Cell-Cycle Dysregulation in Cancer

 

The retinoblastoma (RB1) gene is a tumor-suppressor gene that encodes for the retinoblastoma protein, pRb. The Rb protein undergoes intermittent phosphorylation as the cell traverses the cell cycle. A dephosphorylated Rb protein acts as a brake in the cell-cycle progression. Rb is dephosphorylated (activated) as the cell exits mitosis, is hyperphosphorylated (inactivated) toward the end of G1 phase, and remains hyperphosphorylated until the cell goes to mitosis phase.2 CDKs regulate both the cell cycle and transcription. CDKs 1, 2, 4, and 6 are required for the correct timing and order of the events of the cell-division cycle. CDK7 is a component of the CDK-activating complex that contributes to the assembly of CDK1/cyclin B. In addition, CDKs 7, 8, and 9 function as transcriptional CDKs.3 CDK4 and CDK6 phosphorylate the Rb protein, thus releasing the cell-cycle arrest during the G1 phase. CDK4 and CDK6 are activated by D-type cyclins, which are expressed in response to various extracellular signals such as stimulatory mitogens, inhibitory cytokines, cell–cell contact, and other spatial cues.2 These CDKs are inhibited by phosphorylation, ubiquitination, and binding of the endogenous cellular inhibitor p16INK4a (Figure 1). p16INK4a is encoded by CDKN2A (also known as ARF or INK4a) and its expression is induced by variety of hyperproliferative stress signals.4 Thus, competition between stress-activated p16INK4a and mitogen-activated D-type cyclins to bind with CDKs determines whether the cell stays in G1 arrest or proceeds to S phase.2 Regulation of CDKs by p16INK4a is often disrupted in cancer cells, causing increased activity of CDKs. Additionally, p16INK4a expression suppresses tumorigenic effects in cancer cell lines.5 Many studies identify the CDKN2A gene as a frequent target of inactivating mutations and deletions in many human cancers, and show that the loss-of-function alterations in genes encoding p16INK4a and pRb are mutually exclusive events in tumor cells.6 There are enough preclinical data suggesting the role of CDKs in tumorigenesis. Hence, CDKs have been investigated as antitumor drug targets. CDK expression and assembly with D-type cyclins depend on the activation of the RAS-dependent kinase cascade involving the sequential activation of RAF1, MEK1, MEK2, and ERKs. Similarly, a separate RAS signaling pathway involving PI3k and AKT also prevents phosphorylation of D-type cyclins. Cancer-specific mutations affecting receptor tyrosine kinases (RTKs), RAS, RAF, PI3K, or PTEN can enhance D-type cyclin-dependent CDK4/6 activities, thus promoting oncogenesis. Conversely, inhibitors of these intracellular signaling cascades such as antiproliferative cytokines and antagonists of hormones and interleukins can decrease the activity of CDK4 and CDK6, inducing cell-cycle arrest.8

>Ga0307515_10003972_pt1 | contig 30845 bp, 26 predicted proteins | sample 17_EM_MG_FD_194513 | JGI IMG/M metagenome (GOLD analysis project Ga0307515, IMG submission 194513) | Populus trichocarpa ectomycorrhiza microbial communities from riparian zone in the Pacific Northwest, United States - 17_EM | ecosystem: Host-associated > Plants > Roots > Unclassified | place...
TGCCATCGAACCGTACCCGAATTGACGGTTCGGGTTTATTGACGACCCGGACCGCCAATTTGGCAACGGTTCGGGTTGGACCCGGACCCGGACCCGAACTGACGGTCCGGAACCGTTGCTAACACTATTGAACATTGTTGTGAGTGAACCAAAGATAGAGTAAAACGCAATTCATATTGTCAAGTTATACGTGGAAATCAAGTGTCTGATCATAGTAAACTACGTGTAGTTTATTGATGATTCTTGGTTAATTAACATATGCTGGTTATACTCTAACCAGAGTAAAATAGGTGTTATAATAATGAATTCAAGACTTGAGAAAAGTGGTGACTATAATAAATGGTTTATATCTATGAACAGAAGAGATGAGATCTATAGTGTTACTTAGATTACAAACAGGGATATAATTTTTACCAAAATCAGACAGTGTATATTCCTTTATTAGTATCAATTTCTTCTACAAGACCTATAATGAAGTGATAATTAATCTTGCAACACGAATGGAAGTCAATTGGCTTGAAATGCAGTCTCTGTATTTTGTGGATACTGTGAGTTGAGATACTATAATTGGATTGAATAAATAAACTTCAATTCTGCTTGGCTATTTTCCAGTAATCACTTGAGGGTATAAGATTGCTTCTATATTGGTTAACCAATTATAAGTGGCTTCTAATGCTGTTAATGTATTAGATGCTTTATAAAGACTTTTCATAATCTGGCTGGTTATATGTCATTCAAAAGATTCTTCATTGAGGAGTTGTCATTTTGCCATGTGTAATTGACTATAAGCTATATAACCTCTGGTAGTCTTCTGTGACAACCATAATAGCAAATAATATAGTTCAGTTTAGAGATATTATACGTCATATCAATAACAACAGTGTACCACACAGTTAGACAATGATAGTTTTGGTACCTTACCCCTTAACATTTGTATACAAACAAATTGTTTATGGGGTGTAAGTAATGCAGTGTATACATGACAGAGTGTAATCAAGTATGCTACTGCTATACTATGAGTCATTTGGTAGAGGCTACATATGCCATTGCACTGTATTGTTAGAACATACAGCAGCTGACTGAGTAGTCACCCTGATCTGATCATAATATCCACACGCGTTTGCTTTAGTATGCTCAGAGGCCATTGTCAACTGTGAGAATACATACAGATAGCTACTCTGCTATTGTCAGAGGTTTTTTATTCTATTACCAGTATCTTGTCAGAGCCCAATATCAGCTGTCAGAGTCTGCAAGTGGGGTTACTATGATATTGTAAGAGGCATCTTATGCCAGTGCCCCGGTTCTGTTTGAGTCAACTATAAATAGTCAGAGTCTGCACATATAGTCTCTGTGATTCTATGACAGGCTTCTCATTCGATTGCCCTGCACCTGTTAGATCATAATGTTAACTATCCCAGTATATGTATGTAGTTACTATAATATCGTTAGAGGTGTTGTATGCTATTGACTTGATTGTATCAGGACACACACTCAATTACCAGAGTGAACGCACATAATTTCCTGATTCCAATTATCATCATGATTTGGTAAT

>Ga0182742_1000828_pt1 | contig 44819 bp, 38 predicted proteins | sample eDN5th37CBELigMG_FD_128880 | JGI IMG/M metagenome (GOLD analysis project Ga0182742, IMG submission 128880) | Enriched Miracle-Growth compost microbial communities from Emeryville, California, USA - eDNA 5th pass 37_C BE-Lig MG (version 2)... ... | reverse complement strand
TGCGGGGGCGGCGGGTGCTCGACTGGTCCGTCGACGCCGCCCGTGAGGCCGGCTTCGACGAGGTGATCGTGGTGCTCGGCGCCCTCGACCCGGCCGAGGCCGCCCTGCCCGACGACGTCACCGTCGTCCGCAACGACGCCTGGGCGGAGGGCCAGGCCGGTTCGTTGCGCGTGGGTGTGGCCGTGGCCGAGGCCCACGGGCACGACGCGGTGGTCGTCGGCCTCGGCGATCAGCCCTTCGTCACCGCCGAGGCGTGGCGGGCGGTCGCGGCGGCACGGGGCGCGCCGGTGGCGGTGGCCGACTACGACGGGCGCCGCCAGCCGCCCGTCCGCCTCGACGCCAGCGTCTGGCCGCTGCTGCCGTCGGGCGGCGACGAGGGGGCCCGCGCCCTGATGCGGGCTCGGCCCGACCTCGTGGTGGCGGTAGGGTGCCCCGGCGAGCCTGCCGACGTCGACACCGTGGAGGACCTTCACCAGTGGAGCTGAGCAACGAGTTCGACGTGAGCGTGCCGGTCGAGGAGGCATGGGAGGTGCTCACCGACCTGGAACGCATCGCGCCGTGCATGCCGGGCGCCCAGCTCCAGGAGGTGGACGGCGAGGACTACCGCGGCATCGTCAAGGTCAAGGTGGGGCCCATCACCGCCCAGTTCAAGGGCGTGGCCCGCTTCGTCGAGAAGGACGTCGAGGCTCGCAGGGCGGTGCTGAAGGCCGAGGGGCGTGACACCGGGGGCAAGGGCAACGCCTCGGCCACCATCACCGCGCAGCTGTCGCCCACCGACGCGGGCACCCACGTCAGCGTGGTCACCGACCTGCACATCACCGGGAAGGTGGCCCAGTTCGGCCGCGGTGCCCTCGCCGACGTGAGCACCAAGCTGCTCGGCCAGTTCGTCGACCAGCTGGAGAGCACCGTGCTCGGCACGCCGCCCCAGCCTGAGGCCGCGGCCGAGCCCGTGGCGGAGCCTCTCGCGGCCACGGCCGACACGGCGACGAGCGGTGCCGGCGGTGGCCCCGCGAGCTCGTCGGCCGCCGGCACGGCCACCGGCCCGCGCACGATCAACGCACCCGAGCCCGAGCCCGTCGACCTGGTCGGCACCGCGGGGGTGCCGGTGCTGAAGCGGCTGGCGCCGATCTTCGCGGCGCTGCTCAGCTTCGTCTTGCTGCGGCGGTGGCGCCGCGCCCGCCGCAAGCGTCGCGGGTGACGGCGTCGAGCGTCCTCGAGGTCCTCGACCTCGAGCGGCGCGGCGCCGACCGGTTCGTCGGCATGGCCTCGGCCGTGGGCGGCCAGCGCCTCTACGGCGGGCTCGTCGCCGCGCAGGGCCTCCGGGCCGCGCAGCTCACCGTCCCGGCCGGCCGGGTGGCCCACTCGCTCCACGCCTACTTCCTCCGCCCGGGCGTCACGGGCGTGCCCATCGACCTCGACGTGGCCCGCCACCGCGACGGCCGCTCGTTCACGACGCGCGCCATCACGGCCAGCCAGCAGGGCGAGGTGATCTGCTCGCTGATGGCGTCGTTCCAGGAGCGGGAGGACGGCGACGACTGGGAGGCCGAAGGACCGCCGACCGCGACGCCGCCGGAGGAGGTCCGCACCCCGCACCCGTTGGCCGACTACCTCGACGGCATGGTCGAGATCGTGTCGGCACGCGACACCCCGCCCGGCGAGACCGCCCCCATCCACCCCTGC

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Clinical Development of Cyclin-Dependent Kinase Inhibitors in Lung Cancer